I ate at 1200 when I started. And lost weight. But then I went up to around 1600-1700cal. And now I'm trying to go to 1200-1300 again. I used to use a food scale so it was accurate. I no longer do because I now know how many spoons of this or that weighs because I eat the same things.

    It may be worth reintroducing the scale for a bit just to ensure you're logging is accurate. Measuring spoons/cups can be filled unevenly, even when people are doing their best to make it accurate.

    As far as protein sources, are you eating beans and seitan? They're two excellent plant-based protein sources.
  • crevtion
    crevtion Posts: 72 Member
    I have no access to a gym because i moved so far I'd need a car which I don't have. I can do cardio like jogging and cycling though. Would this help anything? And I assume jogging would be better?
  • jemhh
    jemhh Posts: 14,273 Member
    If you were already at a healthy weight and your goal was only to "tone up" I would have suggested continuing to eat as is and getting on a progressive resistance routine. That way you could take advantage of your newbie gains while being fully fueled. Too often people jump immediately to dieting and too many women, especially, jump immediately to very low calories when it's not warranted.
  • crevtion
    crevtion Posts: 72 Member
    crevtion wrote: »
    I ate at 1200 when I started. And lost weight. But then I went up to around 1600-1700cal. And now I'm trying to go to 1200-1300 again. I used to use a food scale so it was accurate. I no longer do because I now know how many spoons of this or that weighs because I eat the same things.

    As far as protein sources, are you eating beans and seitan? They're two excellent plant-based protein sources.

    I eat red kidney beans, green peas and chickpeas but I can't have much due to stomach pains :((((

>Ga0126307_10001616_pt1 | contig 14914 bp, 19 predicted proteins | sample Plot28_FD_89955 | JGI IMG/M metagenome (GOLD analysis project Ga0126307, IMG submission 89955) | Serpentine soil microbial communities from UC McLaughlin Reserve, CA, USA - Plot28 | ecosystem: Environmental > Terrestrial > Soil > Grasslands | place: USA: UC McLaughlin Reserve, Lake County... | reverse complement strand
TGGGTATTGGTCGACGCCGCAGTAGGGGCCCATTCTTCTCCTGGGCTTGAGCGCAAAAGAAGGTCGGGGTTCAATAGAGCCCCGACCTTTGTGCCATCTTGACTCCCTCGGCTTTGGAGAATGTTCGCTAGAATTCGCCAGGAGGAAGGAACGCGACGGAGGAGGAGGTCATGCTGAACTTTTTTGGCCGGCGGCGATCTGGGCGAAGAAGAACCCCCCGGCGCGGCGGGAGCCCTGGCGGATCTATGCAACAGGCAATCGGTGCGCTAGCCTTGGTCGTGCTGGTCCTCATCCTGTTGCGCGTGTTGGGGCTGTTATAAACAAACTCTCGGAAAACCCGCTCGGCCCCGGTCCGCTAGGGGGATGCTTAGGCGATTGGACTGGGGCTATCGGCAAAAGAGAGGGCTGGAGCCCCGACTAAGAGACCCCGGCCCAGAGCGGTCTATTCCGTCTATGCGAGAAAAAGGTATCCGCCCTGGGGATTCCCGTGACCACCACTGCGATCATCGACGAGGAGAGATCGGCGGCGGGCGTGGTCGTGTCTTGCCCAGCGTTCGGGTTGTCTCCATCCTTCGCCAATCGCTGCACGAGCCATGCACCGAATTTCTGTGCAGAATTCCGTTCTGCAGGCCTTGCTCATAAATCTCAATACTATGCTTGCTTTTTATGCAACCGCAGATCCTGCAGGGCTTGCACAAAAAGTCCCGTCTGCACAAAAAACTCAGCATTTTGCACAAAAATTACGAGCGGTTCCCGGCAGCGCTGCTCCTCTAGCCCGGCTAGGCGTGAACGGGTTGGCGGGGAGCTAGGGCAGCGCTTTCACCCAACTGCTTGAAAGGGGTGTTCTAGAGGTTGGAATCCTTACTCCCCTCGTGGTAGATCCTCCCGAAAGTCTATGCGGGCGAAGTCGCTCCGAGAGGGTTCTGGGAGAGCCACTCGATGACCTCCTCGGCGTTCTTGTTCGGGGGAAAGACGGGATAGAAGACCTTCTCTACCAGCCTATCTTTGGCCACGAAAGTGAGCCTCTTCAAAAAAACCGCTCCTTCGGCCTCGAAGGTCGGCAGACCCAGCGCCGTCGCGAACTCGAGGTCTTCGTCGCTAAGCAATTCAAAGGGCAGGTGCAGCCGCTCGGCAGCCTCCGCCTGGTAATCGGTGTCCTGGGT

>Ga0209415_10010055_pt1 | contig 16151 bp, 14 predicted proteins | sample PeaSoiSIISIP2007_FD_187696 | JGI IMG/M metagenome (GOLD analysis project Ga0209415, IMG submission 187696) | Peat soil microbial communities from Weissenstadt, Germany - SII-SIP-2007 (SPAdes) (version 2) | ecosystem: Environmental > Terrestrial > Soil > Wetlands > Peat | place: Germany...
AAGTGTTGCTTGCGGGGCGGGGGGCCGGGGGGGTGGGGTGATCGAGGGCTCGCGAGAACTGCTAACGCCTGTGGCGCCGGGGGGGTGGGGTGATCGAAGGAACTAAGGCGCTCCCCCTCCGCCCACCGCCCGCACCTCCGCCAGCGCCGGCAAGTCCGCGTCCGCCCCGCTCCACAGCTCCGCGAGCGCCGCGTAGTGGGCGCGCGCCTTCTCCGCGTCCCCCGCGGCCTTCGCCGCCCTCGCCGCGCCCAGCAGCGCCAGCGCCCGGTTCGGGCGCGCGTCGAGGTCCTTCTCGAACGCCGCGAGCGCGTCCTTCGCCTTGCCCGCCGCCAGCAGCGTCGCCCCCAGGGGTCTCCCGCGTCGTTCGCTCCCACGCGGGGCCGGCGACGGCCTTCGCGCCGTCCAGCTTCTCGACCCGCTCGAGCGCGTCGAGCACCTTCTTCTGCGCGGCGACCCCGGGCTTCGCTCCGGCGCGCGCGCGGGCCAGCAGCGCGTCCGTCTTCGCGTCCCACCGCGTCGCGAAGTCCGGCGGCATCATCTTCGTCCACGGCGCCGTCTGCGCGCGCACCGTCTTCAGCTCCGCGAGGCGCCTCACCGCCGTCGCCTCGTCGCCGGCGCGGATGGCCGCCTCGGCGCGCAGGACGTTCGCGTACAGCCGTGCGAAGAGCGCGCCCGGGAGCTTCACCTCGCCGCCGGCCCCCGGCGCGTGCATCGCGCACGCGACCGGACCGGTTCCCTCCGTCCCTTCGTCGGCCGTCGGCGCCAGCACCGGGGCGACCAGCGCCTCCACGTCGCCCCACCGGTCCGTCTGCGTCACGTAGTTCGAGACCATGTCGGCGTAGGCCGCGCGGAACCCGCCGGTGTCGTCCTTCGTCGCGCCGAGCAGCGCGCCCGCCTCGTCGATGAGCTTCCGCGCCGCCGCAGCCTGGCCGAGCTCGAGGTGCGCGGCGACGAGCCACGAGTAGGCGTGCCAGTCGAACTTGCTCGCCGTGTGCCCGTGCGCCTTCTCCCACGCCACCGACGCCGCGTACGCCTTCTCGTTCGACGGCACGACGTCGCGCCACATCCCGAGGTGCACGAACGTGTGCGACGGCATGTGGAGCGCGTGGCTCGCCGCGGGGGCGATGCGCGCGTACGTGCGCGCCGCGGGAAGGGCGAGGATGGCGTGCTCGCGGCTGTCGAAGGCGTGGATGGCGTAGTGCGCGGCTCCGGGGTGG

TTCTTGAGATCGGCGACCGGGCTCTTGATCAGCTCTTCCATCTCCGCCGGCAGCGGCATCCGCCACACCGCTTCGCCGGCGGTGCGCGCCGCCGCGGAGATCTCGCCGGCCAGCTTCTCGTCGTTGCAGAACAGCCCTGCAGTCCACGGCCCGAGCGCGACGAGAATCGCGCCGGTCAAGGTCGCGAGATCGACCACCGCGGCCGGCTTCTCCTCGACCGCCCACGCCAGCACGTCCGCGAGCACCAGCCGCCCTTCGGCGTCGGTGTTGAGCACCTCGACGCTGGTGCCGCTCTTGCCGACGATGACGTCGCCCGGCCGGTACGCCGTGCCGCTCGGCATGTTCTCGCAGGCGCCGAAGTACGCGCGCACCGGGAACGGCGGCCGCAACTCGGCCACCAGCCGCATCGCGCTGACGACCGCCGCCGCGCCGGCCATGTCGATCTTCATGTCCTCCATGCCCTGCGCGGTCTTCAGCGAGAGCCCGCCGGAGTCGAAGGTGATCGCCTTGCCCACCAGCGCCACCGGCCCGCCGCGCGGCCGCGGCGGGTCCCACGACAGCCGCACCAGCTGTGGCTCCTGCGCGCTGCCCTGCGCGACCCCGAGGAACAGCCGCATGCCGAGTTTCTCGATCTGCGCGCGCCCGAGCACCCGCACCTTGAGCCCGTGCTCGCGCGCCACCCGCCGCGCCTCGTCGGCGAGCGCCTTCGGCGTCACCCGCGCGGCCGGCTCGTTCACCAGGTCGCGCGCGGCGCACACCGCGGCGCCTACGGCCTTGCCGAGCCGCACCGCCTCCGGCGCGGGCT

• crevtion
    crevtion Posts: 72 Member
    jemhh wrote: »
    If you were already at a healthy weight and your goal was only to "tone up" I would have suggested continuing to eat as is and getting on a progressive resistance routine. That way you could take advantage of your newbie gains while being fully fueled. Too often people jump immediately to dieting and too many women, especially, jump immediately to very low calories when it's not warranted.

    So should my main focus be exercise then? I guess if I'm burning hundreds of calories I can't be at 1200 at the same time. I mean i can be very full at that amount from veg but I guess energy wise not enough
  • VintageFeline
    VintageFeline Posts: 6,771 Member
    Cardio for heart and lung health and more to eat.

    Food scale to check calorie creep, we humans are sneaky little blighters in the brain department.

    And you have to train to meet your goals. Throwing around some small weights in an unstructured way is just going to have you spinning your wheels.

    You can do something like You Are Your Own Gym, Convict Conditioning, I believe Strong Curves has bodyweight and dumbbell options? Someone correct me if I'm wrong.